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Inspired by the fascinating conversations that happen at so many of The Garden Conservancy's Open Days across the country, we launched our Digging Deeper programs in 2015 to bring together intimate groups for unique and, in most cases, site-specific garden experiences. These programs feature informative talks and workshops with experts from every facet of the gardening world. Forthcoming Digging Deepers focus on drought-sensitive design in Albany, California; a special tour of the mid-century industrial designer Russel Wright's home in Garrison, New York; and creative repurposing in gardens San Francisco. Because that’s what we gardeners like to do, am I right – dig deeper and dig in together. Enjoy. More info on the Open Days Digging Deeper events can be found at gardenconservancy.org.
Thinking out loud this week:
Now seems the perfect moment from a favorite quote from floral designer and architect of change through her flower and garden love Lisa Waud of Flower House Detroit fame and that is:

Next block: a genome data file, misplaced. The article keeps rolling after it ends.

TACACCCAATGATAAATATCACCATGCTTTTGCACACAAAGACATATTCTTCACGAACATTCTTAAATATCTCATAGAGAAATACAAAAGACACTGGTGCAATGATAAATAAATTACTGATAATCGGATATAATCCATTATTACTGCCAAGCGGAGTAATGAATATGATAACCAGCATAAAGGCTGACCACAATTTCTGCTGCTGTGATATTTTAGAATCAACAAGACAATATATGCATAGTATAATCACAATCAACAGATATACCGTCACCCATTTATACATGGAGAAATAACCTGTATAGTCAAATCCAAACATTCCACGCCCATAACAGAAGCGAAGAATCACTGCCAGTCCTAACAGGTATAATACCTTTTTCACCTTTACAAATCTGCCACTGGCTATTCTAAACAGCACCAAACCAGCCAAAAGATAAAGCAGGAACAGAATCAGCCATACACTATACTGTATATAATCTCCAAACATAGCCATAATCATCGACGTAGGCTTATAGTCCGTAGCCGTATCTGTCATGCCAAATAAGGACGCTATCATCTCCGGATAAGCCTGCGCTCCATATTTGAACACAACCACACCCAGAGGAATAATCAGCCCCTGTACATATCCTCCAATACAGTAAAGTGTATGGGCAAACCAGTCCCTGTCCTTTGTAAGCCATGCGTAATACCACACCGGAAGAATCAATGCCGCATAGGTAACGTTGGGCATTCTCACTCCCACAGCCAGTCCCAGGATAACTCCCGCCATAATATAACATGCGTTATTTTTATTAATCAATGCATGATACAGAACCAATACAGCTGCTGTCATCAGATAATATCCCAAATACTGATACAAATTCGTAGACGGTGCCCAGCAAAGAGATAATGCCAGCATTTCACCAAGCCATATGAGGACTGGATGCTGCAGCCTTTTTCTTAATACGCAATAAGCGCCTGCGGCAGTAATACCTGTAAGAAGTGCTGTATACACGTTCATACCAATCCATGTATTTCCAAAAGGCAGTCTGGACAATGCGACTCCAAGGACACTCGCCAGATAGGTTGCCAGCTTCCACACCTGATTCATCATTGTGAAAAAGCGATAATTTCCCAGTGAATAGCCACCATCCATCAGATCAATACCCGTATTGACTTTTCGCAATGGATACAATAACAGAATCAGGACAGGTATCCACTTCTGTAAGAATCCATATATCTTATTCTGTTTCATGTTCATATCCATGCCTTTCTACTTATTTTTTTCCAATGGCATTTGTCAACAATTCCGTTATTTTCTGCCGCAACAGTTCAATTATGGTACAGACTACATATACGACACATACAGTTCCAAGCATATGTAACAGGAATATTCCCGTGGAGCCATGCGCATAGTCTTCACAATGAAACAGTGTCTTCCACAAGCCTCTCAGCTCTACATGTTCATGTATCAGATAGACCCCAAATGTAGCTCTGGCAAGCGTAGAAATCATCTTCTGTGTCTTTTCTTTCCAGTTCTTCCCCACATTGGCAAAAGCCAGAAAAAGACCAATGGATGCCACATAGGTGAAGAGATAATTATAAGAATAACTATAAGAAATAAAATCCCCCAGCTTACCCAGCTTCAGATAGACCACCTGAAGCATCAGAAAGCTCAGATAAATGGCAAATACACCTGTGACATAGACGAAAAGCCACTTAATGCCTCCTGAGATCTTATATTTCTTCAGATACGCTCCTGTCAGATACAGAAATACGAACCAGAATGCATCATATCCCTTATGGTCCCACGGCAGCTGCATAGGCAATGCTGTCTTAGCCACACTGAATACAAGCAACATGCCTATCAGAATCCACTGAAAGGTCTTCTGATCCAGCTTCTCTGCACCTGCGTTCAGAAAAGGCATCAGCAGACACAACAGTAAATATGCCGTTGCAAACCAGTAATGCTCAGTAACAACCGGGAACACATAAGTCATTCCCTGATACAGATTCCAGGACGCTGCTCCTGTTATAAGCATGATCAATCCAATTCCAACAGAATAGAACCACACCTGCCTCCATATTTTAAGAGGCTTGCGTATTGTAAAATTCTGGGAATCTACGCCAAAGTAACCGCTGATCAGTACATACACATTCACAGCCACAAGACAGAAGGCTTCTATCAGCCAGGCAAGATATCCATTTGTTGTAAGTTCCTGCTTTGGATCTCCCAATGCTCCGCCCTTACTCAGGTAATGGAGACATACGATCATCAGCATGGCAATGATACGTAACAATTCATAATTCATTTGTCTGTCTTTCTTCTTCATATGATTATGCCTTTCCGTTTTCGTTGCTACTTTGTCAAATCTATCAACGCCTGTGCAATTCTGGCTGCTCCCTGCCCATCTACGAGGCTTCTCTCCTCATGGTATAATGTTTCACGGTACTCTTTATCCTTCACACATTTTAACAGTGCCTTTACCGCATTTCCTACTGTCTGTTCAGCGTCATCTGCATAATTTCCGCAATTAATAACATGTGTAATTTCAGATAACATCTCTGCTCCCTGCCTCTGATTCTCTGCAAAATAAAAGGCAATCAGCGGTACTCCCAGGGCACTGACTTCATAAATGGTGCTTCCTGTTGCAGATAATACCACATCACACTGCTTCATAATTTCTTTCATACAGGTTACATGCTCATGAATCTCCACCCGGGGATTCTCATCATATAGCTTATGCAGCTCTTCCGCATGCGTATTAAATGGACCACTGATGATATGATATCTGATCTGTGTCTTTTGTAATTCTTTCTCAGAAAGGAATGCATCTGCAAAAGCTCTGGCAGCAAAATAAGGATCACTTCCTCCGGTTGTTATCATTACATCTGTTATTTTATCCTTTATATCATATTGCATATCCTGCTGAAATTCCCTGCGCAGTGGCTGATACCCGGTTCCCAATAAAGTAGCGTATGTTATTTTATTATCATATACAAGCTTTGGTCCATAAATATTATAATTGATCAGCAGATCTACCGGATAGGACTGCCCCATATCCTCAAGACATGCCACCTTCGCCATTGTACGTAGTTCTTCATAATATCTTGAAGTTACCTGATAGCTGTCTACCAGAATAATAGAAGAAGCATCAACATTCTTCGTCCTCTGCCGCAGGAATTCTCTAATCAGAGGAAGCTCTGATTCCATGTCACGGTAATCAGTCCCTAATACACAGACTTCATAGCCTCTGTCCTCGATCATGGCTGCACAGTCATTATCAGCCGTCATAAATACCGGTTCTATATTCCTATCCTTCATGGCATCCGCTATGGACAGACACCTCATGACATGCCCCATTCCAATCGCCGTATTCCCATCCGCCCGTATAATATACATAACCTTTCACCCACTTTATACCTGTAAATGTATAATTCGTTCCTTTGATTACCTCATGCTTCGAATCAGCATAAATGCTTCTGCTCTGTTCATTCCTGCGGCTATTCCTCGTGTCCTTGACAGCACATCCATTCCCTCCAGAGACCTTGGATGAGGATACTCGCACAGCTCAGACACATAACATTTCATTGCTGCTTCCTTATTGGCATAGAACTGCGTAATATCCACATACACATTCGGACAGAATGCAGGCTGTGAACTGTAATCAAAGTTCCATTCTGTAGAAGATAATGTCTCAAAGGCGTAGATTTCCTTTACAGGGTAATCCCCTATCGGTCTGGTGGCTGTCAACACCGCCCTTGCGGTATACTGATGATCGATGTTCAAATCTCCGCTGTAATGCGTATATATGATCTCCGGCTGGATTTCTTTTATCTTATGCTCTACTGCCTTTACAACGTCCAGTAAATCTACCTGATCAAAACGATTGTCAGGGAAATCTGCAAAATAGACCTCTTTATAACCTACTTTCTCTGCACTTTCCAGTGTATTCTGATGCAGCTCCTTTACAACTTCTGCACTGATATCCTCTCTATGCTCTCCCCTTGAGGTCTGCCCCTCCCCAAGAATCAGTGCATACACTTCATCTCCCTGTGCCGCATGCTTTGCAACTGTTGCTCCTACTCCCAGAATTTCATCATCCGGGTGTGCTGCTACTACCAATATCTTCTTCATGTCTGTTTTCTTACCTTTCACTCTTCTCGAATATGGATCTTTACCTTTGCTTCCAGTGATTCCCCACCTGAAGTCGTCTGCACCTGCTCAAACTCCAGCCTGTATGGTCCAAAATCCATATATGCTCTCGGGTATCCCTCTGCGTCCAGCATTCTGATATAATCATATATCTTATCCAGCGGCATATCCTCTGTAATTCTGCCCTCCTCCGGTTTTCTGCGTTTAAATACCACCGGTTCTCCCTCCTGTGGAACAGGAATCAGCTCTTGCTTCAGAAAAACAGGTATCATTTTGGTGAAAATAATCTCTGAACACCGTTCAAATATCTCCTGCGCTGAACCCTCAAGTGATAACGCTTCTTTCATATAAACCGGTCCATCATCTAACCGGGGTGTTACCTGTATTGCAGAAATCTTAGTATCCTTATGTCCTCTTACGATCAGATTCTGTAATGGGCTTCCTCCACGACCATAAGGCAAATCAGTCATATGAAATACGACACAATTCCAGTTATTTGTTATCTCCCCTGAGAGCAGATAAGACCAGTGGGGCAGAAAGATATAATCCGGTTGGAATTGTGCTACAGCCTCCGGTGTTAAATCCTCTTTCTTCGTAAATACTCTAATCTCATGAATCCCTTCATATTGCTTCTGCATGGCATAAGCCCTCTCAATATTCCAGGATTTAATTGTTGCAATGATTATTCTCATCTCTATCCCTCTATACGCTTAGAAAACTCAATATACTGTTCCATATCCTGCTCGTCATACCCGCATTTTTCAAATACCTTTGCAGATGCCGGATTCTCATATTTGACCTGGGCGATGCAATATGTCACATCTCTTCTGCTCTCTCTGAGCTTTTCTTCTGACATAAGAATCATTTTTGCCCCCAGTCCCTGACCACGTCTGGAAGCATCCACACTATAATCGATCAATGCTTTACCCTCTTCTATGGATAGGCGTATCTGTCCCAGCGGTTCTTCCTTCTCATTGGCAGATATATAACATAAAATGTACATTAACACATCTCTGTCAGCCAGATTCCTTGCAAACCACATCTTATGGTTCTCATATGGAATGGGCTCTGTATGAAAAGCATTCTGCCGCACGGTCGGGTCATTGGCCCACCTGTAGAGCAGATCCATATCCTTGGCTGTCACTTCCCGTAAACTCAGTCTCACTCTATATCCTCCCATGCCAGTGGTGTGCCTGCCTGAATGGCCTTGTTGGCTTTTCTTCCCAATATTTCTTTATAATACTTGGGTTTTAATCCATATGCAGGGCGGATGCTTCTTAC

"Flowers might not solve all of our problems, but they are a great start!"
(I hearing nodding and happy agreement from the studio audience – hehe.)
I am just going to keep going with this floral theme and cite another favorite quote, this time from British entomologist and biologist (and yes, gardener) David Goulson – author of The Garden Jungle and founder in 2006 of the UK based Bumblebee Conservation Trust, a charity aiming to reverse the decline in the bumblebee population. When I asked him in our conversation a few years his advice to gardeners hoping to put their gardens to work on behalf of insects, birds, habitat reintegration globally, and happiness generally, his advice was:
"Plant flowers, plant more and more and more flowers. Make most of them native to your exact spot, and overall just plant a lot of flowers."
I think that’s advice we can take to heart and out to the garden.
Enjoy planting more flowers this season friend.